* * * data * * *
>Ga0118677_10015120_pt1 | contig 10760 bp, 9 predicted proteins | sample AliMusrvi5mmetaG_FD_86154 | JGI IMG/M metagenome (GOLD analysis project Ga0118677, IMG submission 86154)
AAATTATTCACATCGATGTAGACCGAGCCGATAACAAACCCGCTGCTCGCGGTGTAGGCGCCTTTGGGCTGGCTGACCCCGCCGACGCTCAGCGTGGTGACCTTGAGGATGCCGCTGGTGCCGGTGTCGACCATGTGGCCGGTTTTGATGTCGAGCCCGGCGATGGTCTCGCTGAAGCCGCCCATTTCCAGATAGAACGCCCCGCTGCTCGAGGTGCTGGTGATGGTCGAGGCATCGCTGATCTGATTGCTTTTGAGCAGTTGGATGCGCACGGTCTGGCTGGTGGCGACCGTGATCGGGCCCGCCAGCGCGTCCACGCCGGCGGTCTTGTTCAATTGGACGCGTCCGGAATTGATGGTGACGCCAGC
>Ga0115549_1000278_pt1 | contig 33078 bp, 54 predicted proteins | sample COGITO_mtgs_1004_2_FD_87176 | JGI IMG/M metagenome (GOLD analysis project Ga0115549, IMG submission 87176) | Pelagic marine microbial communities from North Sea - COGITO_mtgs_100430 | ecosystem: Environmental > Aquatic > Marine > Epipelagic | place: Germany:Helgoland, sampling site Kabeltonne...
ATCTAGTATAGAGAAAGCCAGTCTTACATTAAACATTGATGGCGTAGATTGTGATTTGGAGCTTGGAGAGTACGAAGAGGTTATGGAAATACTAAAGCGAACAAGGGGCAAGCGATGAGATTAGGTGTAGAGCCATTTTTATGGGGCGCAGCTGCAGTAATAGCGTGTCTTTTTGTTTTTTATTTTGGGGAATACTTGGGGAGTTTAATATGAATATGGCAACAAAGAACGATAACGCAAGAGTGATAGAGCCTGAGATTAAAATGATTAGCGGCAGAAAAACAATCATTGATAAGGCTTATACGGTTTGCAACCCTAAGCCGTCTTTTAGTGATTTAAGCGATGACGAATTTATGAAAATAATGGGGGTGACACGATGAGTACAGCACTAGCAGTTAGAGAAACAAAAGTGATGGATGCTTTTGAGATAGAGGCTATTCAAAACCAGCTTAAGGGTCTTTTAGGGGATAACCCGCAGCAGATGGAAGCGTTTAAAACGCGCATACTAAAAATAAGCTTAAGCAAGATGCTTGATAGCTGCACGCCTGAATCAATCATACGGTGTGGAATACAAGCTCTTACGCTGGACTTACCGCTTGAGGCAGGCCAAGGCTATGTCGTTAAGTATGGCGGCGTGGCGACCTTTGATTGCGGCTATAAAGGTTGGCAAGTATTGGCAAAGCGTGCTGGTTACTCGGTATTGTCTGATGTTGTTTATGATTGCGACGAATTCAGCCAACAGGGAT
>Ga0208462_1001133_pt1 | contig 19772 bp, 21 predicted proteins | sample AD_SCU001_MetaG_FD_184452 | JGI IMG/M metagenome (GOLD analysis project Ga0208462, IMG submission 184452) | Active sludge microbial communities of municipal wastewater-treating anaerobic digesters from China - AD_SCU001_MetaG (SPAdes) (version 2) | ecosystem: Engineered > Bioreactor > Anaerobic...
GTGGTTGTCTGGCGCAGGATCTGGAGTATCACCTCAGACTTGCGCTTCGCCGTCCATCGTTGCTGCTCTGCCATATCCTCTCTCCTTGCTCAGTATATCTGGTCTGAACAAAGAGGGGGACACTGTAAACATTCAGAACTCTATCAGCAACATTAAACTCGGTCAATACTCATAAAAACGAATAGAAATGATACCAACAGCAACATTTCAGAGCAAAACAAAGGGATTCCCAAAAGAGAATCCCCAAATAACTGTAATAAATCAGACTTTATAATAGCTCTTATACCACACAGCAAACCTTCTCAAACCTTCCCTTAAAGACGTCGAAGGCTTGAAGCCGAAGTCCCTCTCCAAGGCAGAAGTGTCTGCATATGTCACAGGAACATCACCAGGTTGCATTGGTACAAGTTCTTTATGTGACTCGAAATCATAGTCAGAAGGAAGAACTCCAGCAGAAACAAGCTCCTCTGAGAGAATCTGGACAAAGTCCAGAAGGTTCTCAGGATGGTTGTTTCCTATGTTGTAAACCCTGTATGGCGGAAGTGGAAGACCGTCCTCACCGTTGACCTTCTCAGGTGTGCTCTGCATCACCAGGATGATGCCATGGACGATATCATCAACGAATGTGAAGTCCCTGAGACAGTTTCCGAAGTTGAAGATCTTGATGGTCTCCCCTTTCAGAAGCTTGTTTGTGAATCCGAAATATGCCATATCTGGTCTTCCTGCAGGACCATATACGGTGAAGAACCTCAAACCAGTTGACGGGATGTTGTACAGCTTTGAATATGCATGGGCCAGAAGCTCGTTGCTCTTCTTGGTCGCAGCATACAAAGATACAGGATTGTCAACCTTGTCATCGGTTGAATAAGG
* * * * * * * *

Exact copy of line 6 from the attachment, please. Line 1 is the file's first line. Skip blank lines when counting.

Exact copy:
GTGGTTGTCTGGCGCAGGATCTGGAGTATCACCTCAGACTTGCGCTTCGCCGTCCATCGTTGCTGCTCTGCCATATCCTCTCTCCTTGCTCAGTATATCTGGTCTGAACAAAGAGGGGGACACTGTAAACATTCAGAACTCTATCAGCAACATTAAACTCGGTCAATACTCATAAAAACGAATAGAAATGATACCAACAGCAACATTTCAGAGCAAAACAAAGGGATTCCCAAAAGAGAATCCCCAAATAACTGTAATAAATCAGACTTTATAATAGCTCTTATACCACACAGCAAACCTTCTCAAACCTTCCCTTAAAGACGTCGAAGGCTTGAAGCCGAAGTCCCTCTCCAAGGCAGAAGTGTCTGCATATGTCACAGGAACATCACCAGGTTGCATTGGTACAAGTTCTTTATGTGACTCGAAATCATAGTCAGAAGGAAGAACTCCAGCAGAAACAAGCTCCTCTGAGAGAATCTGGACAAAGTCCAGAAGGTTCTCAGGATGGTTGTTTCCTATGTTGTAAACCCTGTATGGCGGAAGTGGAAGACCGTCCTCACCGTTGACCTTCTCAGGTGTGCTCTGCATCACCAGGATGATGCCATGGACGATATCATCAACGAATGTGAAGTCCCTGAGACAGTTTCCGAAGTTGAAGATCTTGATGGTCTCCCCTTTCAGAAGCTTGTTTGTGAATCCGAAATATGCCATATCTGGTCTTCCTGCAGGACCATATACGGTGAAGAACCTCAAACCAGTTGACGGGATGTTGTACAGCTTTGAATATGCATGGGCCAGAAGCTCGTTGCTCTTCTTGGTCGCAGCATACAAAGATACAGGATTGTCAACCTTGTCATCGGTTGAATAAGG